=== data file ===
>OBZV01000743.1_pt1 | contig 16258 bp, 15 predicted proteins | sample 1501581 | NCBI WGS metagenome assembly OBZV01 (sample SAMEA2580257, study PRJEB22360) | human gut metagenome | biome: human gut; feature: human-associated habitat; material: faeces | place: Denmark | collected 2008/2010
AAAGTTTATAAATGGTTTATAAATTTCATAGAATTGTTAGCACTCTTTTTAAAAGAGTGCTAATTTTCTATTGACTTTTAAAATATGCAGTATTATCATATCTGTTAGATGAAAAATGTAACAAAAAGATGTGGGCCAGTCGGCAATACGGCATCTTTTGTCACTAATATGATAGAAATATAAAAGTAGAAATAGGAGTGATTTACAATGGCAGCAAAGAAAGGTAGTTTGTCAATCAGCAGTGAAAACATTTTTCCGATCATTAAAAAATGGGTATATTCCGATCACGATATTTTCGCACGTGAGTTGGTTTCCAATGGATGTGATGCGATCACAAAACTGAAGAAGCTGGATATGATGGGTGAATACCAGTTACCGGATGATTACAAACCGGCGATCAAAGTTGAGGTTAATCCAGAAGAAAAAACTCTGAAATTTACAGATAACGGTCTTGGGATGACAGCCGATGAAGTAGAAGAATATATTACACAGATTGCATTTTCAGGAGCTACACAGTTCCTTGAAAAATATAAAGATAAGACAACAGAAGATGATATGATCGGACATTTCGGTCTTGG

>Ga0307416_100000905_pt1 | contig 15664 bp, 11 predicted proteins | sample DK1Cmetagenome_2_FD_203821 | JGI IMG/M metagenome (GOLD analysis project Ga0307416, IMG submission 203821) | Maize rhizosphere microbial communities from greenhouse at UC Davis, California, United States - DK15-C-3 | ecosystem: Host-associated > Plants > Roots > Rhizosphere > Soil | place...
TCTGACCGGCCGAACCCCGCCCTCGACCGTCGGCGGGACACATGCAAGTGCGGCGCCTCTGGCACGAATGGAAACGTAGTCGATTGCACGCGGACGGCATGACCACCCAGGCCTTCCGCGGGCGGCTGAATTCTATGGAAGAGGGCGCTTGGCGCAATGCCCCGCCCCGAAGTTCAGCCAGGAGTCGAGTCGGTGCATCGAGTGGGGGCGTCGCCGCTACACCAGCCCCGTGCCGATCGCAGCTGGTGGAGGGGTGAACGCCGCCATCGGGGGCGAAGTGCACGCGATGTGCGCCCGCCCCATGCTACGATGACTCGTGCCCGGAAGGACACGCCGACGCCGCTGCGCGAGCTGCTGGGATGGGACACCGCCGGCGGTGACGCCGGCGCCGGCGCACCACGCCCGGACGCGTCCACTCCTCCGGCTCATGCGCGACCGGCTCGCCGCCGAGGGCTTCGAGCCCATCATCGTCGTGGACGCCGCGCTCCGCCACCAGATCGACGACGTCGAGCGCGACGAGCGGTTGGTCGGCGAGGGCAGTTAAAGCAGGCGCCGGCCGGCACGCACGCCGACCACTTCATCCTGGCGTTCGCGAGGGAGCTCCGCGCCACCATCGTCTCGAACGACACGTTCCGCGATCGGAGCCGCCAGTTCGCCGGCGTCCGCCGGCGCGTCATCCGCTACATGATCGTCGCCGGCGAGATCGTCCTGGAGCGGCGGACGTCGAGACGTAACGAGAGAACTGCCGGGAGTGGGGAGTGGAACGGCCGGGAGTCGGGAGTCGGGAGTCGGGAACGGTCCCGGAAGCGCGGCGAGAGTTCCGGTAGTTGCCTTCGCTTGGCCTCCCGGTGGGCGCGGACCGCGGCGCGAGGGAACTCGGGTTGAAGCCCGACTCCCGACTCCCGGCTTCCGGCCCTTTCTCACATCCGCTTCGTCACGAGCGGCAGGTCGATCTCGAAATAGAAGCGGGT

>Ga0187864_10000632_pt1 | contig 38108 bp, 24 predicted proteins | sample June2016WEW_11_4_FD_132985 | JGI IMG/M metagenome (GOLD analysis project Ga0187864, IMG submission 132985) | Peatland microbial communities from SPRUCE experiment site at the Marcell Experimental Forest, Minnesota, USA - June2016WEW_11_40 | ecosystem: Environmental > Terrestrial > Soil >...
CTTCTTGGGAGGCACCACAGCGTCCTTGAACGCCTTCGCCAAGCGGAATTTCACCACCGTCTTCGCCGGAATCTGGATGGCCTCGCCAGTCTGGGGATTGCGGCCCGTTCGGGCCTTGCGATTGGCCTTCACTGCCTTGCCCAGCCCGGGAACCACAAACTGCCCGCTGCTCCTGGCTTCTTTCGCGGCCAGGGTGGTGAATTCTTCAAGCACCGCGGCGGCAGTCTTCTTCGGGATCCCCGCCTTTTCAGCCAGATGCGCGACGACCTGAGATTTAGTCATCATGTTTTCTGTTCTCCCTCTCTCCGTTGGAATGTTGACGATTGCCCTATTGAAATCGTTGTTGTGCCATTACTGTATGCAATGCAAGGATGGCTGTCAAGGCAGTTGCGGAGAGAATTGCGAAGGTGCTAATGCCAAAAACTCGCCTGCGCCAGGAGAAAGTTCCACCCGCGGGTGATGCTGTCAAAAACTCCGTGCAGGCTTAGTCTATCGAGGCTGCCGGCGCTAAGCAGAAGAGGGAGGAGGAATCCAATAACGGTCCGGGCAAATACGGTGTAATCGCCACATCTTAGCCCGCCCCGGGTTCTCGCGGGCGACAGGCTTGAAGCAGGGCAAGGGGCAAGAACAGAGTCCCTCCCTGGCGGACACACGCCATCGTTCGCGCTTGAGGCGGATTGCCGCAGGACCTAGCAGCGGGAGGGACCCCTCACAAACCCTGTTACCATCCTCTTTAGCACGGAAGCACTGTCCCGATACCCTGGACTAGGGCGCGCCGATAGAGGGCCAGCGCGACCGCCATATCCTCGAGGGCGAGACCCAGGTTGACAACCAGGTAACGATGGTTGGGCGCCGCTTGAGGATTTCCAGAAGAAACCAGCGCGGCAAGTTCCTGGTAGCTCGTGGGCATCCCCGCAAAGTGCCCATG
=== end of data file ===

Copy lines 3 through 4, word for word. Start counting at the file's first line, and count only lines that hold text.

>Ga0307416_100000905_pt1 | contig 15664 bp, 11 predicted proteins | sample DK1Cmetagenome_2_FD_203821 | JGI IMG/M metagenome (GOLD analysis project Ga0307416, IMG submission 203821) | Maize rhizosphere microbial communities from greenhouse at UC Davis, California, United States - DK15-C-3 | ecosystem: Host-associated > Plants > Roots > Rhizosphere > Soil | place...
TCTGACCGGCCGAACCCCGCCCTCGACCGTCGGCGGGACACATGCAAGTGCGGCGCCTCTGGCACGAATGGAAACGTAGTCGATTGCACGCGGACGGCATGACCACCCAGGCCTTCCGCGGGCGGCTGAATTCTATGGAAGAGGGCGCTTGGCGCAATGCCCCGCCCCGAAGTTCAGCCAGGAGTCGAGTCGGTGCATCGAGTGGGGGCGTCGCCGCTACACCAGCCCCGTGCCGATCGCAGCTGGTGGAGGGGTGAACGCCGCCATCGGGGGCGAAGTGCACGCGATGTGCGCCCGCCCCATGCTACGATGACTCGTGCCCGGAAGGACACGCCGACGCCGCTGCGCGAGCTGCTGGGATGGGACACCGCCGGCGGTGACGCCGGCGCCGGCGCACCACGCCCGGACGCGTCCACTCCTCCGGCTCATGCGCGACCGGCTCGCCGCCGAGGGCTTCGAGCCCATCATCGTCGTGGACGCCGCGCTCCGCCACCAGATCGACGACGTCGAGCGCGACGAGCGGTTGGTCGGCGAGGGCAGTTAAAGCAGGCGCCGGCCGGCACGCACGCCGACCACTTCATCCTGGCGTTCGCGAGGGAGCTCCGCGCCACCATCGTCTCGAACGACACGTTCCGCGATCGGAGCCGCCAGTTCGCCGGCGTCCGCCGGCGCGTCATCCGCTACATGATCGTCGCCGGCGAGATCGTCCTGGAGCGGCGGACGTCGAGACGTAACGAGAGAACTGCCGGGAGTGGGGAGTGGAACGGCCGGGAGTCGGGAGTCGGGAGTCGGGAACGGTCCCGGAAGCGCGGCGAGAGTTCCGGTAGTTGCCTTCGCTTGGCCTCCCGGTGGGCGCGGACCGCGGCGCGAGGGAACTCGGGTTGAAGCCCGACTCCCGACTCCCGGCTTCCGGCCCTTTCTCACATCCGCTTCGTCACGAGCGGCAGGTCGATCTCGAAATAGAAGCGGGT